Ottoneu 101: Midseason Free Agents

Over the past 7 days, the most added player in Ottoneu is Yulieski Gurriel. Over the past 30 days, the most added player in Ottoneu is Yulieski Gurriel. That’s a lot of Gurriel auctions! Here’s quick glance at the most added players in Ottoneu over a 7 and 30 day split:

Ottoneu Most Added (7/20/2016)
Name Owned Added (30 days) Added (7 days)
Yulieski Gurriel 70.59% 70.59% 70.59%
Eloy Jimenez 37.25% 31.86% 18.13%
Ryan Dull 62.75% 46.57% 17.65%
Ryon Healy 23.04% 20.59% 15.20%
Dylan Bundy 72.55% 25.49% 12.25%
Tyler Naquin 72.06% 44.61% 10.79%
Bud Norris 41.18% 39.71% 6.86%
Danny Espinosa 83.33% 41.67% 2.94%
-Dull and Gurriel appear on both lists.

This post is not so much about Gurriel, but rather a larger Ottoneu topic. What do you do with free agent top prospects during the season? How do you bid? (In this sense, the term prospect can be broadened to mean any player added to the player pool midseason). If you don’t see Gurriel as a pertinent example, consider the likes of Kyle Lewis, Corey Ray, Nick Senzel, Lazaritos, or any other of the recent draftees or international free agents. While the same premise should hold for any of them, Gurriel is an exaggerated example.

Yulieski Gurriel
Pos. Average $ Min Max
Util $13.08 $1 $32

As seen above, Gurriel is being scooped up in nearly all leagues, and the price range is rather broad. An important question needs answered. Why bid so much? While the $32 max mid is eye-popping (and probably is met with some criticism from other owners) we shouldn’t ignore well justified reasoning if it presents itself.  Two common responses to a $32 Gurriel bid.

“I believe he is a $32 player”

“I want to block other teams from having a good keeper, if he produces well”

 “I believe he is a $32 player”

I personally do not believe this is the case. I should acknowledge my bias up front. That being said, if I am going to bid $32, or any amount on a player, it is important to consider what a player at that price point looks like. Using our pre-season rankings, we can compare Gurriel to other 2B/3B/OF (where he has played in the past and is likely to get eligibility). Yes, these rankings are from the beginning of 2016, but it can be helpful to get an idea of a pricing curve. By looking at what $25-$35 could buy you pre-season, we can get a general idea of what type of production should be expected. Can we expect Gurriel to perform like these names?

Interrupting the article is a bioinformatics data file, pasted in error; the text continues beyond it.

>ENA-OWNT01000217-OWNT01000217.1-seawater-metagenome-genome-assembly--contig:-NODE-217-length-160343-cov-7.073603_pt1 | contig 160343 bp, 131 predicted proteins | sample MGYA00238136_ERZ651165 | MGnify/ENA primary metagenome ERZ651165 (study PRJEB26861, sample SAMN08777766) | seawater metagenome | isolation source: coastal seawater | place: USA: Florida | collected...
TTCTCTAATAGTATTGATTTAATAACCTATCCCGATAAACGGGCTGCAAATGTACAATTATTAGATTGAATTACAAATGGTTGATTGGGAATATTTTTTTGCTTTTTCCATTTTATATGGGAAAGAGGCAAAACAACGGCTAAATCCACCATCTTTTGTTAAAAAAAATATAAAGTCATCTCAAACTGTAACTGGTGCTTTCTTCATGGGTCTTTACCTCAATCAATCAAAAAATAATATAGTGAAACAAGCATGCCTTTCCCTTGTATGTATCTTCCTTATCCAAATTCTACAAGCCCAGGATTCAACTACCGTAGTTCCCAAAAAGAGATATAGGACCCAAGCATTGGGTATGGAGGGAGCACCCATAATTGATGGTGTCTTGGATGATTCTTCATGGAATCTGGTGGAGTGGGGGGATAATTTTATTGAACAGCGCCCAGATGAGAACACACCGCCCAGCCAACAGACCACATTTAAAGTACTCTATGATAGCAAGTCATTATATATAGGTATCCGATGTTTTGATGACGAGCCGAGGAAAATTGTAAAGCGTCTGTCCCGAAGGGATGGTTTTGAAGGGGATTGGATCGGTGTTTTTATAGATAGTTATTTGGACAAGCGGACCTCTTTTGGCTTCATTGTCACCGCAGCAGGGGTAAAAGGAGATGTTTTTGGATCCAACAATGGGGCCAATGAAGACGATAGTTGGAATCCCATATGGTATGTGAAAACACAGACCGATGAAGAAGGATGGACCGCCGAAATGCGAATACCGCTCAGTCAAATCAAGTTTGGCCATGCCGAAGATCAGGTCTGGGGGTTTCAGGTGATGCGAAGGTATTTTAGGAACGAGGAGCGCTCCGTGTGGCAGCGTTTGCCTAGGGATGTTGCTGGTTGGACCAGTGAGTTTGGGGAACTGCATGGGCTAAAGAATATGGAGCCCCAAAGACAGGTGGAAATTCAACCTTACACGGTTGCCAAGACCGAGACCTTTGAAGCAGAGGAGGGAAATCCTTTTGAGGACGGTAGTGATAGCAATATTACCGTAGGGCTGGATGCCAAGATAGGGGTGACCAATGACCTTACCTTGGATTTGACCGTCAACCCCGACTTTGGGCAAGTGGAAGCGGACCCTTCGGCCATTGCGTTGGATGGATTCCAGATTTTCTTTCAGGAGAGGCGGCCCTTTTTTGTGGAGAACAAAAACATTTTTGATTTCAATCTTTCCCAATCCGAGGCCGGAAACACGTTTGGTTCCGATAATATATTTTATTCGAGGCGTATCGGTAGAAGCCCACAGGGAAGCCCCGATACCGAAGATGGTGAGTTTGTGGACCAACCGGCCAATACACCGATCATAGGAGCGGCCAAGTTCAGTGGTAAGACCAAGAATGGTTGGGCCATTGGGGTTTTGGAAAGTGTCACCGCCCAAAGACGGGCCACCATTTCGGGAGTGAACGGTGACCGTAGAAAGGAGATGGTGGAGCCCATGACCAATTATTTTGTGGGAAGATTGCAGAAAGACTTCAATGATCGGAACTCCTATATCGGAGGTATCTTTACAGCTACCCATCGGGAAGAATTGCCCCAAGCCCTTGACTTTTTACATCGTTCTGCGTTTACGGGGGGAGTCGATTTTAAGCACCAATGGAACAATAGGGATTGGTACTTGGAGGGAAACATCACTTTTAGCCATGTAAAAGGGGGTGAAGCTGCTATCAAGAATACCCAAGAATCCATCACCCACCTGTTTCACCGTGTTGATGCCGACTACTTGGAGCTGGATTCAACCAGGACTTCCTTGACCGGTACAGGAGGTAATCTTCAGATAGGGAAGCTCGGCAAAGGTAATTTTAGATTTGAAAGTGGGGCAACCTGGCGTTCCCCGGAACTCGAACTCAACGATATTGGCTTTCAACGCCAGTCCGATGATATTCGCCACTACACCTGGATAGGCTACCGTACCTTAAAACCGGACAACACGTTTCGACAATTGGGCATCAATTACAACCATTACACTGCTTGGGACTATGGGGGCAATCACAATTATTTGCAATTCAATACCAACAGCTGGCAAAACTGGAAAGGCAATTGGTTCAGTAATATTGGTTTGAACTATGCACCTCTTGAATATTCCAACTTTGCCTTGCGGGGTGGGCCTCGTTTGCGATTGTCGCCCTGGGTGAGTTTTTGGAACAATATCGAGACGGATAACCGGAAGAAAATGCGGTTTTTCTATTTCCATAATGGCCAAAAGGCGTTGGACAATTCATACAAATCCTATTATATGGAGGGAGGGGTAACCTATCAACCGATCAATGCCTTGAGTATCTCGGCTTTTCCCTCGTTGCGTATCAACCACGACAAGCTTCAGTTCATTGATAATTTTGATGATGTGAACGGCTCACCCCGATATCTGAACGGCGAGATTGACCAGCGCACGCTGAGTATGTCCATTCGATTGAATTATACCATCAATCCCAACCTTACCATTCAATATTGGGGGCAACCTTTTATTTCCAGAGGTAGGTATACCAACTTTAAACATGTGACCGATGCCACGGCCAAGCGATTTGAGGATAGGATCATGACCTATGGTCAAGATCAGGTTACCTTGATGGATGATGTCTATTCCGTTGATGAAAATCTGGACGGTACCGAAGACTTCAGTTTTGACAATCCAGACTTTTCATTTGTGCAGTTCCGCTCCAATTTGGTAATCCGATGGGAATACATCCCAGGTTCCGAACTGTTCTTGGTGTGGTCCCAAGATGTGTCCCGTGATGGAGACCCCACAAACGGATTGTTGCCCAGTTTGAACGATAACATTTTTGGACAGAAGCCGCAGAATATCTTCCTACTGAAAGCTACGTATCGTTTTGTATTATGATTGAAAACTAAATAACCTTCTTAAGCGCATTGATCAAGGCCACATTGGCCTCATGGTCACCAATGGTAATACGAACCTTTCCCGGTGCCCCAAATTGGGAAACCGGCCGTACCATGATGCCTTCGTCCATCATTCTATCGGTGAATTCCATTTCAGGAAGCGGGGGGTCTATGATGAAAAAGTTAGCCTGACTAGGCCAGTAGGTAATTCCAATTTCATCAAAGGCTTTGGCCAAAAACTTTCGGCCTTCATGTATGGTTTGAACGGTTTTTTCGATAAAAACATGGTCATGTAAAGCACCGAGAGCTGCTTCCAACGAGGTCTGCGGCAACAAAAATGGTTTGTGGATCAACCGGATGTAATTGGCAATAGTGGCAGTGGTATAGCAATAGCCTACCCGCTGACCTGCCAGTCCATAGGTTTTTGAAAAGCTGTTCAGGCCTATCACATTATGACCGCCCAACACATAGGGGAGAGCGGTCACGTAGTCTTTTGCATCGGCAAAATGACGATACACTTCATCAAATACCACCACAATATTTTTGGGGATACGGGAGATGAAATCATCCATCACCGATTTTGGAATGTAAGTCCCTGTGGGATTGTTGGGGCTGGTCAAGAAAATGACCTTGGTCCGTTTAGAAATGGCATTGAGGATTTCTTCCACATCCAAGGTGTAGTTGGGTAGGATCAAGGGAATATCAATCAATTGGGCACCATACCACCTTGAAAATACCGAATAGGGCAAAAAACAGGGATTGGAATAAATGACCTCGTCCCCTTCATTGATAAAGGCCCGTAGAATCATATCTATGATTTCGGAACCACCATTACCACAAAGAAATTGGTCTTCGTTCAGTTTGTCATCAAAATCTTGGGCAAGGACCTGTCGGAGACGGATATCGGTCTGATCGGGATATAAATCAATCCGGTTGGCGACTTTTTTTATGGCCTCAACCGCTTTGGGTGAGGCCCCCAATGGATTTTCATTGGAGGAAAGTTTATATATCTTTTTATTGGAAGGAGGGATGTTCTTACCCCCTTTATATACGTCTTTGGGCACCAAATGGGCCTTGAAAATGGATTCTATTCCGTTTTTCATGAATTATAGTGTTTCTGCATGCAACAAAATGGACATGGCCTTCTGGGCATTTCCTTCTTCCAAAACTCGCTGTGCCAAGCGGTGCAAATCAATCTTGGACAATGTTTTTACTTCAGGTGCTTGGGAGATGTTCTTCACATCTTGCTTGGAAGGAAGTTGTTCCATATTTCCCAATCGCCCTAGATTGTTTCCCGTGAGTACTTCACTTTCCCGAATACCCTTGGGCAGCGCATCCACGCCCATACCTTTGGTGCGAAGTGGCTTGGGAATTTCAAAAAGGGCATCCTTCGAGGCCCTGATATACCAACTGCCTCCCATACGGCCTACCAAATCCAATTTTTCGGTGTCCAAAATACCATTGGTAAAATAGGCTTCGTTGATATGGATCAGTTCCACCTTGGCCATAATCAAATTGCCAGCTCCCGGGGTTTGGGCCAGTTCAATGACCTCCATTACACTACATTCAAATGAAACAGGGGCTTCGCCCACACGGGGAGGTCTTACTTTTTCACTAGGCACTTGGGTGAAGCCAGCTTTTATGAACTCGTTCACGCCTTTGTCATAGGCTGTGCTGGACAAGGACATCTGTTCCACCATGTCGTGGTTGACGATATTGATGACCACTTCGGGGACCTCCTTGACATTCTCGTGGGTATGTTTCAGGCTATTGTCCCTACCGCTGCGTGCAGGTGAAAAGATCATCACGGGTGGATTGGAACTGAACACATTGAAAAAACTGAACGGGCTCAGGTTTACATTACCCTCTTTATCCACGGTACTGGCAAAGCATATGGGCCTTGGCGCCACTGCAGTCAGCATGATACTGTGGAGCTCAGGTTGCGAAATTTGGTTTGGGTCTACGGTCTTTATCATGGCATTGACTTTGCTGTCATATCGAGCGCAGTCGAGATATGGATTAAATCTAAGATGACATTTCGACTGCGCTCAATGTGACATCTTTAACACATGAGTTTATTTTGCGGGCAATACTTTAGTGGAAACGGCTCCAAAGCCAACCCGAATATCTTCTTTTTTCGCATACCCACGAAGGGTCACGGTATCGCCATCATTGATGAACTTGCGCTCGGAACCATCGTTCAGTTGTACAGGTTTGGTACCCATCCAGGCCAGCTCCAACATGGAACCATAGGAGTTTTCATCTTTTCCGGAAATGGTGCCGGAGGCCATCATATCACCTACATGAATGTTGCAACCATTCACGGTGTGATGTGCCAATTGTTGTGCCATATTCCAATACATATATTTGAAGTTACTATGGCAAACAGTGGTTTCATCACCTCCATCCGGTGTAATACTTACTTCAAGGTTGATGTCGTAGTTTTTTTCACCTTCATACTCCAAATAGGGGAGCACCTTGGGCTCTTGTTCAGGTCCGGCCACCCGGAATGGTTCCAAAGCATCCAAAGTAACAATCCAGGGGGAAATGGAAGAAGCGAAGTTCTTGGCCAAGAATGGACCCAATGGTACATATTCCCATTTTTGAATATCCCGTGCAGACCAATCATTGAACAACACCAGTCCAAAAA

$25 – $35 Players (2B/3B/OF)
Name Pos pre-2016 Price PAs wOBA
Matt Carpenter 2B/3B $32 351 0.415
Jose Altuve 2B $32 427 0.412
Carlos Gonzalez OF $26 379 0.386
Nelson Cruz OF $26 392 0.382
Robinson Cano 2B $30 417 0.382
Ryan Braun OF $29 325 0.371
J.D. Martinez OF $34 285 0.370
George Springer OF $27 432 0.353
Miguel Sano 3B $35 275 0.348
Yasiel Puig OF $26 292 0.305
Jason Heyward OF $29 366 0.294
Justin Upton OF $32 367 0.292
A.J. Pollock OF $30 0 0.000
Average $30 354 0.361

From our rankings, that’s the entire list of pre-season $25 to $35 players at those 3 positions. Some pretty elite company. Currently, several of those names are worth more than $30, while some are worth less. Players are volatile.  Certainly it’s possible Gurriel produces a ~.360 wOBA in Houston, but I would bet against it. Either way, it helps to give you a barometer for what $30 can buy you in an auction and the type of production you could end up with from spending $30 on player. Feel free to bid highly on a free agent, but have a baseline in place of what your bid is worth.